Eclogue VIII. Pharmaceutria.

The Works of Virgil, in Latin and English. The original Text correctly printed from the most authentic Editions, collated for this Purpose. The Aeneid translated by the Rev. Mr. Christopher Pitt, the Eclogues and Georgics, with Notes on the Whole, by the Rev. Mr. Joseph Warton. 4 Vols.

Virgil, trans. Joseph Warton

Argument: "This is evidently an imitation of the [Greek characters] of Theocritus, and is very valuable not only for its poetical beauties, but likewise for the account it preserves to us of several superstitious rites and heathen notions of inchantment. The poet seems to have had an high idea of his composition by his introducing it in so lofty a strain, quorum stupefactae carmine lynces. The critics have been very much divided whether it is inscribed to Pollio or Augustus. Catrou pleads very strongly for Augustus; but Dr. Martyn largely examines this plea, and confutes it solidly. There is doubtless a great stress to be laid on Sola Sophocleo tua carmina digna cothurno. For tho' Augustus began a tragedy on the death of Ajax, (after Sophocles) yet this piece was never published, as many fine ones of Pollio were, who is highly celebrated by Horace for his dramatic excellence. Lib. II. Od. 1. Motum ex Metello, &c. The enchantments described in this Eclogue, are finely imitated in the Arcadio del Sannazora. Prosa 10." 1:133.

John Dryden: "In his Eighth Eclogue, he has innovated nothing; the former part of it being the Complaint and despair of a forsaken Lover: the latter, a Charm of an Enchantress, to renew a lost Affection. But the Complaint perhaps contains some Topicks which are above the Condition of his Persons; and our Author seems to have made his Herdsmen somewhat too Learn'd for their Profession: The Charms are also of the same nature, but both were Copied from Theocritus, and had receiv'd the applause of former Ages in their Original. There is a kind of Rusticity in all those pompous Verses; somewhat of a Holiday Shepherd strutting in his Country Buskins" Works of Virgil (1697) 2.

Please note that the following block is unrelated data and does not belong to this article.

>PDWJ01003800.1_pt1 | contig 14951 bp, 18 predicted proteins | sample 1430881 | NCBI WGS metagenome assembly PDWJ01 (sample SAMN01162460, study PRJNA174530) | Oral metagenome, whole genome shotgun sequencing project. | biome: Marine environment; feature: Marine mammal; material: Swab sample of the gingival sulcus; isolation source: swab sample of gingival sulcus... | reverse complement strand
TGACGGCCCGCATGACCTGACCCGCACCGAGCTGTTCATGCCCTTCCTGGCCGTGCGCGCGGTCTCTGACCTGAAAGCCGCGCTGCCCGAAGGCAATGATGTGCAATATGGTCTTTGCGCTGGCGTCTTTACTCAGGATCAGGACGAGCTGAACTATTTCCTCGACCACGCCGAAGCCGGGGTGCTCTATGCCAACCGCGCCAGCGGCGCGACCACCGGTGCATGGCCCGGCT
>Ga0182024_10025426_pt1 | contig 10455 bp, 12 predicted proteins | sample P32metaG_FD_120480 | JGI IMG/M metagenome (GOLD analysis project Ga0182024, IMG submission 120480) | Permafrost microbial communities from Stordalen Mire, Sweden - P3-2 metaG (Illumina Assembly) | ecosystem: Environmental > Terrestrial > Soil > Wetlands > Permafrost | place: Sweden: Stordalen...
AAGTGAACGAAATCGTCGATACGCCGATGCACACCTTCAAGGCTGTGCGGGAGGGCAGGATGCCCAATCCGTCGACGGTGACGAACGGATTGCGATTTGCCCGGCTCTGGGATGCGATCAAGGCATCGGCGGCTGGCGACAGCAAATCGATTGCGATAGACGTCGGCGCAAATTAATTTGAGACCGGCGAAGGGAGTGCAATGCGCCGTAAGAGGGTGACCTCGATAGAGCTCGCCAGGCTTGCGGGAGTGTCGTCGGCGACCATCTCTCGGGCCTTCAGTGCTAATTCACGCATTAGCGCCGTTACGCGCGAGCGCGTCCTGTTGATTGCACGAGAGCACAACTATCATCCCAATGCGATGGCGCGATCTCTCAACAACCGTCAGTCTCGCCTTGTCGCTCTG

Charm'd with the songs of two contending swains,
The herds for wonder ceas'd to graze the plains,
In deep surprize the lynxes listening stood,
The rolling rivers stopt their headlong flood!
O Pollio! leading thy victorious bands
O'er deep Timavus' or Illyria's sands;
O when thy glorious deeds shall I rehearse,
When tell the world how matchless is thy verse,
Worthy the lofty stage of laurell'd Greece,
Great rival of majestic Sophocles!
With thee began my songs, with thee shall end;
The strains thyself commanded, O attend!
And mid the laurels which thy brows entwine,
Admit this humble ivy-wreath of mine.

Night, her unwholesome shadows scarce withdrew,
What time the cattle love to sip the dew,
Damon, against an olive's trunk reclin'd,
Thus pour'd the transports of his jealous mind.

Bright Lucifer arise! bring on the day,
While I deceiv'd by Nisa pine away,
To heav'n addressing my last pray'rs and tears,
Yet which of all the gods my sorrow hears?
Begin with me, my pipe, Maenalian strains.
Delightful Maenalus, 'mid echoing groves,
And vocal pines, still hears the shepherds' loves;
The rural warblings hears of skilful Pan,
Who first to tune neglected reeds began.
Begin, &c.
Fair Nisa Mopsus weds! O wond'rous mate,
Ye lovers! what may we not hope from fate?
Now gryphons join with mares! another year,
With hostile dogs shall drink the timid deer:
Thy bride comes forth! begin the festal rites!
The walnuts strew! prepare the nuptial lights!
O envied husband, now thy bliss is nigh,
Behold for thee bright Hesper mounts the sky.
Begin, &c.
O Nisa I congratulate thy choice!
Me you despise, my pipe, and artless voice,
My goats, my shaggy brows, my length of beard,
Nor think the gods your broken vows have heard.
Begin, &c.
Once with your mother to our fields you came,
For dewy apples — thence I date my flame;
The choicest fruit I pointed to your view,
Tho' young my raptur'd soul was fix'd on you!